Grocery shopping here is not all that different here. Not greatly, different, anyway. Here’s a rundown on similarities and differences…
What’s the same as what we were used to in the states?
- The food is pretty much the same. We can get most anything at grocery stores here. Imports will cost you. For instance, a small box of PopTarts is around $6-7 USD.
- Several big chains hold the majority of the market. Our choices include Kiwi, Rimi, Rema 1000, ICA and Meny. We can also drive a little further to Coop, EuroSpar or Joker. (There are other chains in the country as well.)
- Lots of choices when you’re shopping for coffee, cheese, meat or fish.
What’s different from our former ‘normal’?
- At many stores, you need a coin to get a grocery cart. You get it back when you return the cart. Baskets are no charge.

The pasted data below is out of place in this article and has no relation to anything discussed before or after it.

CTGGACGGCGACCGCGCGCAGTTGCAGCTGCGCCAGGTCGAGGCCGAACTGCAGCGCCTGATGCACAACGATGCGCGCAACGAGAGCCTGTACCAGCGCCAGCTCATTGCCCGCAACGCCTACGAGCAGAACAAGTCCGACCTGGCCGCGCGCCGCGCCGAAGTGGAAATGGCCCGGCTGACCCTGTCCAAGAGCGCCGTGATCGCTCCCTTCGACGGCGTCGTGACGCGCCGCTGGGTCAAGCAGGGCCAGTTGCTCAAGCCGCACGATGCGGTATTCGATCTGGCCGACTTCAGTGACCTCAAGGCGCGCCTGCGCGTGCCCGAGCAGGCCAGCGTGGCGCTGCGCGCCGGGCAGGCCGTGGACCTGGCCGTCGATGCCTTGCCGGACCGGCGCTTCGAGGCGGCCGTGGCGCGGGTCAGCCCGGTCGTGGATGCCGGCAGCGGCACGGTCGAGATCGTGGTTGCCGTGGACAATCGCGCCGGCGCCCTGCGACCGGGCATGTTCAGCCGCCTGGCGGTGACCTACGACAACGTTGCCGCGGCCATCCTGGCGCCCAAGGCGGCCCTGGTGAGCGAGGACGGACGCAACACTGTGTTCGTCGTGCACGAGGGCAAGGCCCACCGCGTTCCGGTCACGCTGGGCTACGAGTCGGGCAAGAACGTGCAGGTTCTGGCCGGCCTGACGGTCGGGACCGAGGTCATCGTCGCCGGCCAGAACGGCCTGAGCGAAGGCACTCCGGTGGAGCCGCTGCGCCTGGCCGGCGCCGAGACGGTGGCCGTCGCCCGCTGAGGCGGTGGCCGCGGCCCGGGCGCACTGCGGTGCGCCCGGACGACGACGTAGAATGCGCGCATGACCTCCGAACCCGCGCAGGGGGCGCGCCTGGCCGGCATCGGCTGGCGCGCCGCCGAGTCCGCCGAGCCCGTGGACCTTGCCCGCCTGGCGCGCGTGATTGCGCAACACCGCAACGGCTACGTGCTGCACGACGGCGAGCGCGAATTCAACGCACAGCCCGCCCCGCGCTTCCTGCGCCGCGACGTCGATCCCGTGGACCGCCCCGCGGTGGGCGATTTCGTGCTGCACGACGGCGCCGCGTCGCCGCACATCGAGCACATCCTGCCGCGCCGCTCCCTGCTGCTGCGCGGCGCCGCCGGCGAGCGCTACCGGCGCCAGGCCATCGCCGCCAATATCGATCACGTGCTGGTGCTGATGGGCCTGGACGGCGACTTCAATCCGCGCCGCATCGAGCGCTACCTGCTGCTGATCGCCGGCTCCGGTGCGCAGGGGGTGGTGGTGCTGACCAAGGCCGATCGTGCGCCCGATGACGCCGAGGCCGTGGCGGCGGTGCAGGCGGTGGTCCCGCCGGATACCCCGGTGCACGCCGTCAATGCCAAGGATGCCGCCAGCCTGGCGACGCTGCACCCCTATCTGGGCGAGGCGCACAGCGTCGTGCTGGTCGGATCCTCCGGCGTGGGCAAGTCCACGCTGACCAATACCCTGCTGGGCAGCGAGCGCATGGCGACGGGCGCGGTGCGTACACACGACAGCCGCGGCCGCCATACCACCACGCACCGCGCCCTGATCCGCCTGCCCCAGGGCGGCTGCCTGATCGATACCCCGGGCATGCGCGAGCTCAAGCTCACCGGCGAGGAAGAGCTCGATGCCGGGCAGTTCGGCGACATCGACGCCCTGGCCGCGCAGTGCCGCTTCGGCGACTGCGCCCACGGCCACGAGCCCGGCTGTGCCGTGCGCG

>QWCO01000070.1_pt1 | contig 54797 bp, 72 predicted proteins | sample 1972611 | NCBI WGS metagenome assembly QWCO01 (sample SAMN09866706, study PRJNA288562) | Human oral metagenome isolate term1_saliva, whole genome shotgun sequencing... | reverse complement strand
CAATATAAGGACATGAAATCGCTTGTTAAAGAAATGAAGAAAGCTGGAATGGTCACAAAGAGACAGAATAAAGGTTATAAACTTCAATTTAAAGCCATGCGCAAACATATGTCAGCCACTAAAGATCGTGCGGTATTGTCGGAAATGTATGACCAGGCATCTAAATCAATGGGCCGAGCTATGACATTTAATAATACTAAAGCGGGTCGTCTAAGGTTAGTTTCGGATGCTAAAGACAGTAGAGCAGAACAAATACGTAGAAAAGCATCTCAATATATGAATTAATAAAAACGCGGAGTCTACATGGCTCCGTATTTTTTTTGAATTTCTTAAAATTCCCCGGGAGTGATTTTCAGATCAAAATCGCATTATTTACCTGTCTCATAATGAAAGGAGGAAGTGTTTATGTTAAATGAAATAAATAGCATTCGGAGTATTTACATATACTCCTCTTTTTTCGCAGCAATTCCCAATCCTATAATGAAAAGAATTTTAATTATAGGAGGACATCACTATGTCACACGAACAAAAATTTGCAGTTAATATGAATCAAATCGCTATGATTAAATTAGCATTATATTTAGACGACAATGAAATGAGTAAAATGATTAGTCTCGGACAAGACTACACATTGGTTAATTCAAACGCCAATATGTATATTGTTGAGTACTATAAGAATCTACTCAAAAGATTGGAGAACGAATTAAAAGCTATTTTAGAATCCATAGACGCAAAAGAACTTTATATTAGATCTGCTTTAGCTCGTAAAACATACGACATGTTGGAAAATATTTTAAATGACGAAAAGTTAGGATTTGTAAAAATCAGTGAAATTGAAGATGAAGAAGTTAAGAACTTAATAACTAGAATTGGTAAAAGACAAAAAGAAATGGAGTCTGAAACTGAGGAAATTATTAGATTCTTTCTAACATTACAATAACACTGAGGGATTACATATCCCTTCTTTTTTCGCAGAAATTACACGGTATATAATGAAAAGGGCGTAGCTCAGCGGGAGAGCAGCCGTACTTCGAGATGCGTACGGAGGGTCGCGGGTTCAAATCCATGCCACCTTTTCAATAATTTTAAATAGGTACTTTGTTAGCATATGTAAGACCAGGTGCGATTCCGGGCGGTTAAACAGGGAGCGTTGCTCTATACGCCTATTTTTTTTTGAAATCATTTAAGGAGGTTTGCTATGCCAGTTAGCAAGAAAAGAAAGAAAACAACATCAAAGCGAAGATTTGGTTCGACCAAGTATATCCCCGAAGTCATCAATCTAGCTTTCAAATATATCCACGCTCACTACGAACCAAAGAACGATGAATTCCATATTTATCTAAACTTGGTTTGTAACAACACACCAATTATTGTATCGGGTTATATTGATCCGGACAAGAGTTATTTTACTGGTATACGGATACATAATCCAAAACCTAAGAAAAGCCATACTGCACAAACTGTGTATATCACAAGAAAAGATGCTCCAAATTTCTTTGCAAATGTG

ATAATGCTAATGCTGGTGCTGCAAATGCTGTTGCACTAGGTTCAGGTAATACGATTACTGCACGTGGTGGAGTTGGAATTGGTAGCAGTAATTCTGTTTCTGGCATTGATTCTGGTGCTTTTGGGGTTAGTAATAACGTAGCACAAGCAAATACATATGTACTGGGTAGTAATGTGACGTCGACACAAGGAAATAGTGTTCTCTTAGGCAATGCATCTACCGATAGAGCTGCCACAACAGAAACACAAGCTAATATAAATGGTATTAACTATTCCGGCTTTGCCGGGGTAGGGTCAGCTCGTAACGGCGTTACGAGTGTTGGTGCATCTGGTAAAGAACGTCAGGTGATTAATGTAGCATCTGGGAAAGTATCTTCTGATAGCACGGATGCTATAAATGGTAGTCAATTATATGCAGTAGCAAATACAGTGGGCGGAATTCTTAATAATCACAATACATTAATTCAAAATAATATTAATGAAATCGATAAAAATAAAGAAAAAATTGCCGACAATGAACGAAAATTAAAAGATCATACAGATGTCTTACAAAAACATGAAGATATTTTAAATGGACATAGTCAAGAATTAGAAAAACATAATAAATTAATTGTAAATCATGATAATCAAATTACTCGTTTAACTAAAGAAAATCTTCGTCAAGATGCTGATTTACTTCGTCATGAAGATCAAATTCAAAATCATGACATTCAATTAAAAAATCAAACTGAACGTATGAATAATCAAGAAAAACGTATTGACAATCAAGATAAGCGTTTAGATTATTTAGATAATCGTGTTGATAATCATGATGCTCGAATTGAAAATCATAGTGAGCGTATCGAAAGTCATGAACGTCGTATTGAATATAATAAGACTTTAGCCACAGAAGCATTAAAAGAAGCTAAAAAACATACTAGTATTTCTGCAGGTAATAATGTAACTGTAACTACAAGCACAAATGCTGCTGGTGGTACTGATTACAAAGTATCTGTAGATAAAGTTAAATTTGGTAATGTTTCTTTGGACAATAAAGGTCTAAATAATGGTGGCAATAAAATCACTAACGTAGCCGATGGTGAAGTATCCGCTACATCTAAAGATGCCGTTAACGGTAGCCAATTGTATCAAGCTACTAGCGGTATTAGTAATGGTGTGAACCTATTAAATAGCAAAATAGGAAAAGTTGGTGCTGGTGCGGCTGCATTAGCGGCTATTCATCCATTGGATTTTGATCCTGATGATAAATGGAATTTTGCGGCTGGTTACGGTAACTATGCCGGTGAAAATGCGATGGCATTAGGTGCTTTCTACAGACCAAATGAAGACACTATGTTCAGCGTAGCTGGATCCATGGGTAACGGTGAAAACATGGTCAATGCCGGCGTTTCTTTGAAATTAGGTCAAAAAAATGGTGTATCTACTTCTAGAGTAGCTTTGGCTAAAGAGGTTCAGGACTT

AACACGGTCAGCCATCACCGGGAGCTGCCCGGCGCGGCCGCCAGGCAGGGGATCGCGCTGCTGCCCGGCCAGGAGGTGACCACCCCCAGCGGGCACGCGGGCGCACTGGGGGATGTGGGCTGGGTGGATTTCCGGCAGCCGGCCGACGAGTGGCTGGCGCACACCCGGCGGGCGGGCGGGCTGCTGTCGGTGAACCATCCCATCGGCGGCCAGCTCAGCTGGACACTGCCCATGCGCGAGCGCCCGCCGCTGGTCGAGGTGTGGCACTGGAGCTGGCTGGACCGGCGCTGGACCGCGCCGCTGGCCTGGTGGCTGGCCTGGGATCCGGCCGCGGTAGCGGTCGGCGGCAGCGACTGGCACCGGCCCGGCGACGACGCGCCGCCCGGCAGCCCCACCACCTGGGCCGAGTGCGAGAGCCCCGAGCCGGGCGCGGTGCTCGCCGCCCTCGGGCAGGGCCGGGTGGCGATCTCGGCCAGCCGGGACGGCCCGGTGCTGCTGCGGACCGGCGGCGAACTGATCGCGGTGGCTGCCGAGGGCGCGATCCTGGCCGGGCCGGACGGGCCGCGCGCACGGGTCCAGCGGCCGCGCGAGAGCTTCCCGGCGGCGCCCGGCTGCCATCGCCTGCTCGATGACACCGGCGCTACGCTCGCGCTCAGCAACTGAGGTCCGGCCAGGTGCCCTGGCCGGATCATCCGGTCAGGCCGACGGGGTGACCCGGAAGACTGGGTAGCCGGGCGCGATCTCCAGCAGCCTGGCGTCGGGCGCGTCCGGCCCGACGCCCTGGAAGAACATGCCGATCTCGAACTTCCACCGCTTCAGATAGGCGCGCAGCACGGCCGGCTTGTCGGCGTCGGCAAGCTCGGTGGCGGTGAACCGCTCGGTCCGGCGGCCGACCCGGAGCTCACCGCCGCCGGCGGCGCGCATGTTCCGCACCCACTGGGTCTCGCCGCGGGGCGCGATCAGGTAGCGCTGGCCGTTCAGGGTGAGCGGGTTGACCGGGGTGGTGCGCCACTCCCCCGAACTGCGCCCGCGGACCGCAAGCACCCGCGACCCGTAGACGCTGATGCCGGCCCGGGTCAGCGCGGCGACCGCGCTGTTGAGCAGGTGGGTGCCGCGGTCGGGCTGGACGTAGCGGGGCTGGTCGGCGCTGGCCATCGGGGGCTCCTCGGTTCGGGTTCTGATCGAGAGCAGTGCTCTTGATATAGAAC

- Bring your own bags. Or pay for plastic bags, usually around 1 krone (@17 cents USD).
- Almost everything is a local (local meaning from Norway) product. Produce is probably the biggest exception (you can only grow so many things in this climate).
- Most juice comes in a paper carton, not a plastic or glass bottle.
- Same for veggies: many are packed in boxes instead of cans.
- In most cases, stores are small. Typically, there are only a few choices for each item. For example. the picture below shows Daniel on the vegetable aisle. Actually, only the right side is canned vegetables, and what you’re seeing is pretty much the entire aisle. And the last part is the Mexican food section.
- Few grocery stores are open on Sunday. Like most stores and shops. Most cities have one or two small shops that you can visit on a Sunday. But be ready for narrow aisles, VERY limited selection, and standing in line a while.
|Daniel loves the stores that have kid-sized carts!|
|Kiwi is one of the grocery store chains in our city. It tends to
have the lowest prices, but not as much variety.